Prescription drugs represent a category of drugs that are seeing a rising rate of addiction in the United States. Opioids, meanwhile, represent one of three major categories of prescription drugs that pose significant risk of abuse, the other categories being stimulants and central nervous system depressants (benzos). Here is a look at the latest nationwide statistics surrounding opioid use.
According to the 2013 National Survey on Drug Use, released by the U.S. Department of, about 2 million persons aged 12 and older had used a prescription drug non medically for the first time within the past year. That averages to about 5,500 new initiates each day. This rate was lower than rates seen in the decade prior, which ranged from 2.3 million to 2.8 million initiates. Looking at pain relievers specifically, about 1.5 million of the 2 million initiates were initiates to pain relievers—much higher than initiate rates seen in the stimulant and sedative categories (603,000 and 128,000 initiates respectively).
This same survey reports that in 2013, about 1.9 millions persons exhibited pain reliever dependence or abuse. This rate is similar to that of 2012 (2.1 million) and that of the years 2006 to 2011 (ranging from 1.6 million to 1.9 million). The years 2004 and 2005, however, saw lower rates ranging from 1.4 million to 1.5 million, so these numbers could indicate an overall rise in prescription drug abuse.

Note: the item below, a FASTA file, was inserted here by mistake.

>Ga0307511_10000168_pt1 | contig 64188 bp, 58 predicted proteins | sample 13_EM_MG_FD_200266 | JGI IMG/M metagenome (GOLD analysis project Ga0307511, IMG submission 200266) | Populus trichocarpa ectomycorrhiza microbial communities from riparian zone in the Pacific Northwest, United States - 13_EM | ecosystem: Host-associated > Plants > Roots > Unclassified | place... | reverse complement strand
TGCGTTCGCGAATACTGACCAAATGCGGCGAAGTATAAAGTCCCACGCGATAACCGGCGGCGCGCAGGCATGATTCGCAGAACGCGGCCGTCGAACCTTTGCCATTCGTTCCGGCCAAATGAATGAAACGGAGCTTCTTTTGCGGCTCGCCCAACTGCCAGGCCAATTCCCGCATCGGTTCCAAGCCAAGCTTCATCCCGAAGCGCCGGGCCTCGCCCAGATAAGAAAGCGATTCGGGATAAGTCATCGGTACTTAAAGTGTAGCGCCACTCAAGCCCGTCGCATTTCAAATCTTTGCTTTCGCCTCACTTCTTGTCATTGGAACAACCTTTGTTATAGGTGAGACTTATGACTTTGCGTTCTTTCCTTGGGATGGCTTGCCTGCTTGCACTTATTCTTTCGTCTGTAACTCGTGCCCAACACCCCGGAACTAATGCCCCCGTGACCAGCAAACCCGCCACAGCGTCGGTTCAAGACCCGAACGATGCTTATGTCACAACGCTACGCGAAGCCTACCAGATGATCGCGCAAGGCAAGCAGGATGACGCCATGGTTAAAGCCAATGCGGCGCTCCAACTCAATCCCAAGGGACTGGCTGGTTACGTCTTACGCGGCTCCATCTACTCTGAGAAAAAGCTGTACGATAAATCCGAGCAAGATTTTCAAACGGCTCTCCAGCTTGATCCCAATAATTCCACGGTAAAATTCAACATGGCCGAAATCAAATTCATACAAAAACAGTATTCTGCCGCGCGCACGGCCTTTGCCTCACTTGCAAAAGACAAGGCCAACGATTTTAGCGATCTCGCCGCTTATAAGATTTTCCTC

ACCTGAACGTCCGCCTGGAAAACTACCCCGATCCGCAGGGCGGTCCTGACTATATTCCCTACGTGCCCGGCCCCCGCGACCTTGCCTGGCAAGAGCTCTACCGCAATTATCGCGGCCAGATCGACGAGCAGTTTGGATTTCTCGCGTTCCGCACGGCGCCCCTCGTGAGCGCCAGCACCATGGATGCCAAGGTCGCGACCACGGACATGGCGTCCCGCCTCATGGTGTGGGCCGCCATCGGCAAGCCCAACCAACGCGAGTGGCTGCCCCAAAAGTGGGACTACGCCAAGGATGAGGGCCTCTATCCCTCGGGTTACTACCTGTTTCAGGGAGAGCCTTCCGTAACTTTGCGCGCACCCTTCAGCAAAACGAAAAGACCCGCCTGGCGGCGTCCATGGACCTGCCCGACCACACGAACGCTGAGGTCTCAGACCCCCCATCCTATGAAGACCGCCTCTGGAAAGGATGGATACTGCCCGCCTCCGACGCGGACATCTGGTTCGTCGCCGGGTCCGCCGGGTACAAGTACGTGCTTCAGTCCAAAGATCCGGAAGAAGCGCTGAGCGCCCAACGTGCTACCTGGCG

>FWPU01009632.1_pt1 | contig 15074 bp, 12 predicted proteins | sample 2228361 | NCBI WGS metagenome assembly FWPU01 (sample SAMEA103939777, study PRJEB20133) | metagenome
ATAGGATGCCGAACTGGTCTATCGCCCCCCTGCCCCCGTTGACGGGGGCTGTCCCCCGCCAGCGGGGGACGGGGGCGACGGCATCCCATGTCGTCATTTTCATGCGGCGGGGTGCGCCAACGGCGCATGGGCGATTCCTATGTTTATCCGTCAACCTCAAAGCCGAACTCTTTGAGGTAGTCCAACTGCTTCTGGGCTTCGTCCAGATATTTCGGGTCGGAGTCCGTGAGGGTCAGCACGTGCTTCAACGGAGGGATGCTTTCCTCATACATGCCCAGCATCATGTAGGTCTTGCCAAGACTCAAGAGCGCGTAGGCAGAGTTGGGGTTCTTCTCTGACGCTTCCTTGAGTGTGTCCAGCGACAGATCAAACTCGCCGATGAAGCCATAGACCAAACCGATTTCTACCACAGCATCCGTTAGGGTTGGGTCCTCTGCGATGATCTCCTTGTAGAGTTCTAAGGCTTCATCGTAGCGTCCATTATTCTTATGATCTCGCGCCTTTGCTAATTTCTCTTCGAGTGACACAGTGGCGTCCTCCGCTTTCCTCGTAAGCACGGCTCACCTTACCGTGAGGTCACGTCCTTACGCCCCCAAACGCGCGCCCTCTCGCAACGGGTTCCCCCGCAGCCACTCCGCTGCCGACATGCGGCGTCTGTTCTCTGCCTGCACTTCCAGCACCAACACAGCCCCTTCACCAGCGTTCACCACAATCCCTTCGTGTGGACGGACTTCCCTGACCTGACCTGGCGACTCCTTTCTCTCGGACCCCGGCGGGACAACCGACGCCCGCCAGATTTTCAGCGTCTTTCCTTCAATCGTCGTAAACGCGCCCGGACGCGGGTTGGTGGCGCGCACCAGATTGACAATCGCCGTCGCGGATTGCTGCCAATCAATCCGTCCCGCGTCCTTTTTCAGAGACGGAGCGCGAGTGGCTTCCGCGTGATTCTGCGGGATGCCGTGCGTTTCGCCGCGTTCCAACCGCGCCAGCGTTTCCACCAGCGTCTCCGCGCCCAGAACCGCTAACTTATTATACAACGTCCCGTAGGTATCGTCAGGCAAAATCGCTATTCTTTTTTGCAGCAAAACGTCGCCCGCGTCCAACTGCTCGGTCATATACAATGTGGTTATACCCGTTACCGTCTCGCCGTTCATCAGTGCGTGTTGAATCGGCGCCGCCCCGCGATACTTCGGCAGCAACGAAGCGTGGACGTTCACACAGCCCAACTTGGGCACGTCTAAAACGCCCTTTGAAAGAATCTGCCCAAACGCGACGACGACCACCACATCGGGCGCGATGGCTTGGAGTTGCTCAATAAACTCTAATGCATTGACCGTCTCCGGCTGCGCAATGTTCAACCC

There has also been a general rise in the number of individuals seeking treatment for prescription drug abuse, with rates climbing from 360,000 to 604,000 between 2003 and 2008, ranging from 726,000 to 761,000 from 2009 to 2011, and then climbing to 973,000 in 2011.
Opioid prescribing does seem to be on the rise, and this could point to a growing opioid addiction epidemic. About 76 million prescriptions for opioids were dispensed by U.S. retail pharmacies in 1991, and as of 2013 this rate has climbed to 207 million. Oxycodone and hydrocodone products are two of the most commonly prescribed categories of medications.
The National Institute on Drug Abuse speculates that this rise in opioid prescriptions could be due to increased social acceptance surrounding using medication for different purposes, and it could be due to aggressive marketing by pharmaceutical companies as well. These two factors have worked together to create a broad “environmental availability” of opioids and prescription medications in general.